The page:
Although soundscapes have been discussed extensively at the theoretical level and form a basis for many archaeo-acoustical studies, historical acoustics has received little attention in archaeological research. This is due to the conceptualization of soundscapes, which is understood differently by each field and even by archaeology and acoustical science.
While acoustic research methods usually focus on physical aspects of sound, cultural and performative contexts should also be explored, which are crucial to an anthropological approach to studying sound in archaeology. The soundscape is influenced by a combination of anthropological data located in an audible and an acoustic space. It is important to keep in mind that sounds, performances, and music were more than mere channels of communication: they contributed to the education of individuals, as they represented constructive activities and sacred practices.
Sounds and auditory experiences have been ubiquitous throughout time and in all cultures. Therefore, when archaeology deals with historical acoustics, it is possible to use sensory methodologies to answer anthropological questions in the context of cultural heritage [58].
A common methodological feature of most research studies dealing with historical acoustics is the presence of acoustic measurements and acoustic simulations in the cases studied. As far as measurements are concerned, the work of researchers should be appreciated, as the implementation of standardized measurement protocols in sites that are often difficult to access and present problems of operability is a major challenge. By applying qualitative and quantitative methods to studying ancient performative spaces, it is possible to investigate both the past and present soundscapes of sites using binaural recordings that reflect the original performance.
Historical acoustic approaches can link technical concerns with heritage conservation and management and provide new insights into understanding the past [59]. This would be a valuable benchmark for looking at the subject from different perspectives and highlighting the connection between the sound that permeates the spaces and their social functions.

Author Contributions

All authors contributed equally to the development of the paper. All authors have read and agreed to the published version of the manuscript.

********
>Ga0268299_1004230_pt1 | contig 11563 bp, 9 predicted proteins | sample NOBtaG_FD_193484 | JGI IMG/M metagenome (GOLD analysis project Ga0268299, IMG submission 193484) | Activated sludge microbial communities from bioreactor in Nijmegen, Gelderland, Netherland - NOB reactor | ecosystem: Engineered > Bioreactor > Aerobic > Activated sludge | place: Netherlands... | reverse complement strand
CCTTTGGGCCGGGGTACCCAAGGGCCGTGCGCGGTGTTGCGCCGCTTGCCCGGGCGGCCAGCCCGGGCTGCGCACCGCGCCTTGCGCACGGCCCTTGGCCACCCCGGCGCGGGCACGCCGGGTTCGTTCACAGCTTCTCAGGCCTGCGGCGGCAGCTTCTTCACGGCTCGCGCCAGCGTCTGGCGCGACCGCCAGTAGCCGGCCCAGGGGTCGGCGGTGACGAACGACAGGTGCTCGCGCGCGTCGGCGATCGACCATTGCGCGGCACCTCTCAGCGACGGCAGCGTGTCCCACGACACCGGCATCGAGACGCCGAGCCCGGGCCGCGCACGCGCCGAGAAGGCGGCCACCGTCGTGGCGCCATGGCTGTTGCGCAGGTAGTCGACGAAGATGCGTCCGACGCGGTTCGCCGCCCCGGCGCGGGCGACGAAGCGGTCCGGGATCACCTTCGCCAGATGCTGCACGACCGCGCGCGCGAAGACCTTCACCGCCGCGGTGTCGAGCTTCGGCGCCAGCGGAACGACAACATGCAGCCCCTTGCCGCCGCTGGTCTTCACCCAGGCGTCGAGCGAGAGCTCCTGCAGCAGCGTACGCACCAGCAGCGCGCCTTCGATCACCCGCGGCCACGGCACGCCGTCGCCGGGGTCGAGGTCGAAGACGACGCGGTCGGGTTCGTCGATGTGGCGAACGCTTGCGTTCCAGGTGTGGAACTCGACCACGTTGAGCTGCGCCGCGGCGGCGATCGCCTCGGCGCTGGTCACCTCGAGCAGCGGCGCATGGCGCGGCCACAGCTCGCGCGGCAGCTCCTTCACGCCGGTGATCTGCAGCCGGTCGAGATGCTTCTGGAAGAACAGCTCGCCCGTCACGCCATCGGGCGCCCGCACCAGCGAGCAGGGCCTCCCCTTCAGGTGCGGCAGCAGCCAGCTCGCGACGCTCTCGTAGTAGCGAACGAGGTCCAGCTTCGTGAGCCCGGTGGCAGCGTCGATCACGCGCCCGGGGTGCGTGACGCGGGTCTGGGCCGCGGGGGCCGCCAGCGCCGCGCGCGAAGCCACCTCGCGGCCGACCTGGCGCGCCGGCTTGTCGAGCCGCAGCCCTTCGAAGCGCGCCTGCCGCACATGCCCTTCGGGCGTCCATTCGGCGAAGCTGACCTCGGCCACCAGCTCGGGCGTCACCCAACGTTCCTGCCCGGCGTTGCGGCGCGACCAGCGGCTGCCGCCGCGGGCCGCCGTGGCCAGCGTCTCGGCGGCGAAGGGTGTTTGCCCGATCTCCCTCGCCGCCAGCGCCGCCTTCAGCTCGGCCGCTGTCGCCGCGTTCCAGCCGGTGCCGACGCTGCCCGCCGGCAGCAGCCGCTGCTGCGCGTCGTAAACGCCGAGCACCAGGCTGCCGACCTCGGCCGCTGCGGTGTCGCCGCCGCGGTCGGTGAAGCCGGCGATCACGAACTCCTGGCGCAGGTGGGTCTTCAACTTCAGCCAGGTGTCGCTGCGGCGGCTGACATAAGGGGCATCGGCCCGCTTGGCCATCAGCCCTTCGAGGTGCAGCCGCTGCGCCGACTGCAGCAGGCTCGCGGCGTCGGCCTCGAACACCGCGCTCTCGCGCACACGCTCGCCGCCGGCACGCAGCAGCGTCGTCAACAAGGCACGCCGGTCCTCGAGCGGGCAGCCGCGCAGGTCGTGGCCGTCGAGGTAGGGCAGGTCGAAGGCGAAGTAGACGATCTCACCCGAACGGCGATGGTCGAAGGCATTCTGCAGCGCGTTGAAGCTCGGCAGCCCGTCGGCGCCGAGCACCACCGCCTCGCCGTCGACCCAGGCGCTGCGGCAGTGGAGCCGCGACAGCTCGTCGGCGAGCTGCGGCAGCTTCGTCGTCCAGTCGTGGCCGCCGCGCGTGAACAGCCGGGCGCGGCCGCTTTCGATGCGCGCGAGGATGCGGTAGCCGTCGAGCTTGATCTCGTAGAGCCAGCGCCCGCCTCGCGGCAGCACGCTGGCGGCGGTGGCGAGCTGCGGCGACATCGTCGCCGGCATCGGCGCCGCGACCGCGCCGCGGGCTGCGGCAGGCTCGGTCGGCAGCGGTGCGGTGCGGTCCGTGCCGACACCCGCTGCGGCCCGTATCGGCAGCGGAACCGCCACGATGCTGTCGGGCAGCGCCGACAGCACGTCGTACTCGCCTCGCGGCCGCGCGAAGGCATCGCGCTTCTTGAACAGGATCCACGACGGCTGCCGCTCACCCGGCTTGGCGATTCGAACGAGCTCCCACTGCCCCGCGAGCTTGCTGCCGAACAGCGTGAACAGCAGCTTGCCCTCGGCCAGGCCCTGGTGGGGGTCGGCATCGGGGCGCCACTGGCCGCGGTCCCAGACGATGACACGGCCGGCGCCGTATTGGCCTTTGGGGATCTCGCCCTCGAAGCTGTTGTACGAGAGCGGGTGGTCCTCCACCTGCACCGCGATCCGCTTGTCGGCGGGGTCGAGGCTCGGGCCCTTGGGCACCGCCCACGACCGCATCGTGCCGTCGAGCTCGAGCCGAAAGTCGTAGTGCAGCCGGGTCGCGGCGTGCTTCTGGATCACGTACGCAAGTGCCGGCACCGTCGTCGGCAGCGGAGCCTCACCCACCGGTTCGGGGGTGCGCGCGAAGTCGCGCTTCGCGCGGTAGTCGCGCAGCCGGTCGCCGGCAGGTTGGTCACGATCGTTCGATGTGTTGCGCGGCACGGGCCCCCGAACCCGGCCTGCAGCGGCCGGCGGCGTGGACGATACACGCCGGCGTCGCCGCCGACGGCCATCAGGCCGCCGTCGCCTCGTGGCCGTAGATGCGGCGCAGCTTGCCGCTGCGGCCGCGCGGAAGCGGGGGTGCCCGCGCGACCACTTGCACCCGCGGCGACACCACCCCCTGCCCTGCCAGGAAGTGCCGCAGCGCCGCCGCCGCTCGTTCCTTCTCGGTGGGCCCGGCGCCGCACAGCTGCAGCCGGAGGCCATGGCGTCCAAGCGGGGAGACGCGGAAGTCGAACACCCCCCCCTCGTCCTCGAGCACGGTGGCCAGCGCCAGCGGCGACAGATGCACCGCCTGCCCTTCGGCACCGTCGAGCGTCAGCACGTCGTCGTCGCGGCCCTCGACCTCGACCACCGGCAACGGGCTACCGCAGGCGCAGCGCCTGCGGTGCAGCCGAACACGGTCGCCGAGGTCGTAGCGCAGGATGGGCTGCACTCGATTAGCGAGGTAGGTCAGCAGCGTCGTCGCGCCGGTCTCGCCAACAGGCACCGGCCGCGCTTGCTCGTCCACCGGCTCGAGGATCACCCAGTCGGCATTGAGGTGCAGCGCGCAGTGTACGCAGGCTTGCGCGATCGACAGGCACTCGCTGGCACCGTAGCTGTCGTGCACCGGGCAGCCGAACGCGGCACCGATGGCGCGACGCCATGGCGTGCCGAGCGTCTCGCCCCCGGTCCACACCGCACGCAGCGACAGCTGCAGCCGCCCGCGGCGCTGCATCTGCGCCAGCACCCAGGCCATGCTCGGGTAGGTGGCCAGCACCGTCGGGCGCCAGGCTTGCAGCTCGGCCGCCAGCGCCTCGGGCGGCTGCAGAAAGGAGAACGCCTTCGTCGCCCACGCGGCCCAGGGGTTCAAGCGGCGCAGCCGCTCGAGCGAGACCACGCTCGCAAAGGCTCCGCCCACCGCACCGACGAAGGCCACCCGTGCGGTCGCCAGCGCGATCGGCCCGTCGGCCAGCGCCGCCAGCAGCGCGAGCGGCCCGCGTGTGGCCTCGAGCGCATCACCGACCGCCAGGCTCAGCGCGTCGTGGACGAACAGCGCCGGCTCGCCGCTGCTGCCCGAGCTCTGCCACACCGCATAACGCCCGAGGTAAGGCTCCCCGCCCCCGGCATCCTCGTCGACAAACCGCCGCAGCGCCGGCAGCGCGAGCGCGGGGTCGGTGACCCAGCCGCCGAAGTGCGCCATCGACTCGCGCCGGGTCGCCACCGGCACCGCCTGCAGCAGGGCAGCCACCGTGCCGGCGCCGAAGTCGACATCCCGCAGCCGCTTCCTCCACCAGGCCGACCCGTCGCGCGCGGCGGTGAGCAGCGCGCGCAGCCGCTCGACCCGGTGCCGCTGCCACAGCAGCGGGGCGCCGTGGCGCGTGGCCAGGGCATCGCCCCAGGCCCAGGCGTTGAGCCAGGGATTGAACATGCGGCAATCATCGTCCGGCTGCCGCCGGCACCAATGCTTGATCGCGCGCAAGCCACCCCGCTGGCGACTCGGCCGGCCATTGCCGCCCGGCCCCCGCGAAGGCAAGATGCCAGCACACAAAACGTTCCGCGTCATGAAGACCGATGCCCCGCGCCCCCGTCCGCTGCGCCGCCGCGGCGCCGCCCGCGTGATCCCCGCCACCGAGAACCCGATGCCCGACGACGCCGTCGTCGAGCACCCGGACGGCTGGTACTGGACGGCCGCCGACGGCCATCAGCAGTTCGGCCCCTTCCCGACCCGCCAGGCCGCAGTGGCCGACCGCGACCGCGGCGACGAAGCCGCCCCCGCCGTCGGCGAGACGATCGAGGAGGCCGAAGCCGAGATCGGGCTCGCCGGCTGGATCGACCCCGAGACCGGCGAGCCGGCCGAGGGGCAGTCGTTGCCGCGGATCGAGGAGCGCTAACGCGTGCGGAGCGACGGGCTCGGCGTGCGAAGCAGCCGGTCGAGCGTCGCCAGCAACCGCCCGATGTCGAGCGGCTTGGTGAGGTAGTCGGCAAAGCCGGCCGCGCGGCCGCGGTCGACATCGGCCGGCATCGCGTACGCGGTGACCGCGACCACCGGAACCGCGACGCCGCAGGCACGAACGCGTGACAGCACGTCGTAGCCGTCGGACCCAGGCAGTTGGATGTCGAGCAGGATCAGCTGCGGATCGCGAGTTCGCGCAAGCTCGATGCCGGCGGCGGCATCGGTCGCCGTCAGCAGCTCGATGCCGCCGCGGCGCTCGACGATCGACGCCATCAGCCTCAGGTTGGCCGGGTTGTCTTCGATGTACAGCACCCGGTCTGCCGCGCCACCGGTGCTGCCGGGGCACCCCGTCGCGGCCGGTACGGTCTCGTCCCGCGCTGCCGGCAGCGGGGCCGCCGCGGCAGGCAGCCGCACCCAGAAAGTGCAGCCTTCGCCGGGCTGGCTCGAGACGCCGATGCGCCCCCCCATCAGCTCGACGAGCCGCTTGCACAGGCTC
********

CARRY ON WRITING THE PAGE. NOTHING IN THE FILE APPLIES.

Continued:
This work was carried on within the Cultural Heritage project PHE (The Past Has Ears,, founded by the European Union’s Joint Programming Initiative.

Data Availability Statement

Not applicable.

Conflicts of Interest

The authors declare no conflict of interest.


Museo Archeologico Regionale of Gela. Inv. 20966. Bellia 2009: 49, n. 57.


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Figure 1. Overhead view of the Greek theatre in Thorikos.
Figure 1. Overhead view of the Greek theatre in Thorikos.
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Figure 2. Schematic representation of ray tracing during the evolution of the Greek theatre. Direct and reflected sound waves based on the position of the sound source: closer to the audience (a), far from the audience (b), closer to the skene (c), and on the raised stage (d).
Figure 2. Schematic representation of ray tracing during the evolution of the Greek theatre. Direct and reflected sound waves based on the position of the sound source: closer to the audience (a), far from the audience (b), closer to the skene (c), and on the raised stage (d).
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Figure 3. A perspective view of the theatre in Tyndaris.
Figure 3. A perspective view of the theatre in Tyndaris.
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Figure 4. Aerial view of the theatre in Syracuse.
Figure 4. Aerial view of the theatre in Syracuse.
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Figure 5. Aerial view of the Roman theatre of Verona.
Figure 5. Aerial view of the Roman theatre of Verona.
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Figure 6. View of the odeion of Catania.
Figure 6. View of the odeion of Catania.
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Figure 7. The digitally reconstructed elevation of the Roman theatre of Catania. Credit to D. Malfitana et al., 2016 [34].
Figure 7. The digitally reconstructed elevation of the Roman theatre of Catania. Credit to D. Malfitana et al., 2016 [34].
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Figure 8. The digitally reconstructed plan layout of the Roman theatre of Catania. Credit to D. Malfitana et al., 2016 [36].
Figure 8. The digitally reconstructed plan layout of the Roman theatre of Catania. Credit to D. Malfitana et al., 2016 [36].
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Figure 9. Lateral door of the scenic building modified by the Romans (1st c. AC).
Figure 9. Lateral door of the scenic building modified by the Romans (1st c. AC).
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Bellia, A.; Bevilacqua, A. Rediscovering the Intangible Heritage of Past Performative Spaces: Interaction between Acoustics, Performance, and Architecture. Heritage 2023, 6, 319-332.

AMA Style

Bellia A, Bevilacqua A. Rediscovering the Intangible Heritage of Past Performative Spaces: Interaction between Acoustics, Performance, and Architecture. Heritage. 2023; 6(1):319-332.

Chicago/Turabian Style

Bellia, Angela, and Antonella Bevilacqua. 2023. "Rediscovering the Intangible Heritage of Past Performative Spaces: Interaction between Acoustics, Performance, and Architecture" Heritage 6, no. 1: 319-332.